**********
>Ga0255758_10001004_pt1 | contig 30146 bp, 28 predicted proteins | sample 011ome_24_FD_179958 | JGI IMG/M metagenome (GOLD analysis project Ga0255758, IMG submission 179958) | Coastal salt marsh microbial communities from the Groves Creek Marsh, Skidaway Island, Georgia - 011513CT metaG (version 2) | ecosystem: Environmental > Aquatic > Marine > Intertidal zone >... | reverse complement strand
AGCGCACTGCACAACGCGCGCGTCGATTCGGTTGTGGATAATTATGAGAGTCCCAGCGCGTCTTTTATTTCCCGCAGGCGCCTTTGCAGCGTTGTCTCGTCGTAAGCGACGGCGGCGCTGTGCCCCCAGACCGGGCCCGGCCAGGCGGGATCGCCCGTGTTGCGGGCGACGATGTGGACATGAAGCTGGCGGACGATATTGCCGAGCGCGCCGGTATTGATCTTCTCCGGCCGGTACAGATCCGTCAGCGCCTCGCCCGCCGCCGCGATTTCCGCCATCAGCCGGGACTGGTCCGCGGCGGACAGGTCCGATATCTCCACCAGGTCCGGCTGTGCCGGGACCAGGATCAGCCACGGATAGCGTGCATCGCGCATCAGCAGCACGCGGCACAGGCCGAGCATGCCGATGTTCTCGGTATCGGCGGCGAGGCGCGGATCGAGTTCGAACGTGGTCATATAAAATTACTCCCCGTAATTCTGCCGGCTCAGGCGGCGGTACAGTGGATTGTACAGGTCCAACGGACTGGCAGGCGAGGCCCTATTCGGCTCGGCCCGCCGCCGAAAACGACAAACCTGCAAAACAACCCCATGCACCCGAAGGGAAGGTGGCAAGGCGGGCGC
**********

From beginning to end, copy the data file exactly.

>Ga0255758_10001004_pt1 | contig 30146 bp, 28 predicted proteins | sample 011ome_24_FD_179958 | JGI IMG/M metagenome (GOLD analysis project Ga0255758, IMG submission 179958) | Coastal salt marsh microbial communities from the Groves Creek Marsh, Skidaway Island, Georgia - 011513CT metaG (version 2) | ecosystem: Environmental > Aquatic > Marine > Intertidal zone >... | reverse complement strand
AGCGCACTGCACAACGCGCGCGTCGATTCGGTTGTGGATAATTATGAGAGTCCCAGCGCGTCTTTTATTTCCCGCAGGCGCCTTTGCAGCGTTGTCTCGTCGTAAGCGACGGCGGCGCTGTGCCCCCAGACCGGGCCCGGCCAGGCGGGATCGCCCGTGTTGCGGGCGACGATGTGGACATGAAGCTGGCGGACGATATTGCCGAGCGCGCCGGTATTGATCTTCTCCGGCCGGTACAGATCCGTCAGCGCCTCGCCCGCCGCCGCGATTTCCGCCATCAGCCGGGACTGGTCCGCGGCGGACAGGTCCGATATCTCCACCAGGTCCGGCTGTGCCGGGACCAGGATCAGCCACGGATAGCGTGCATCGCGCATCAGCAGCACGCGGCACAGGCCGAGCATGCCGATGTTCTCGGTATCGGCGGCGAGGCGCGGATCGAGTTCGAACGTGGTCATATAAAATTACTCCCCGTAATTCTGCCGGCTCAGGCGGCGGTACAGTGGATTGTACAGGTCCAACGGACTGGCAGGCGAGGCCCTATTCGGCTCGGCCCGCCGCCGAAAACGACAAACCTGCAAAACAACCCCATGCACCCGAAGGGAAGGTGGCAAGGCGGGCGC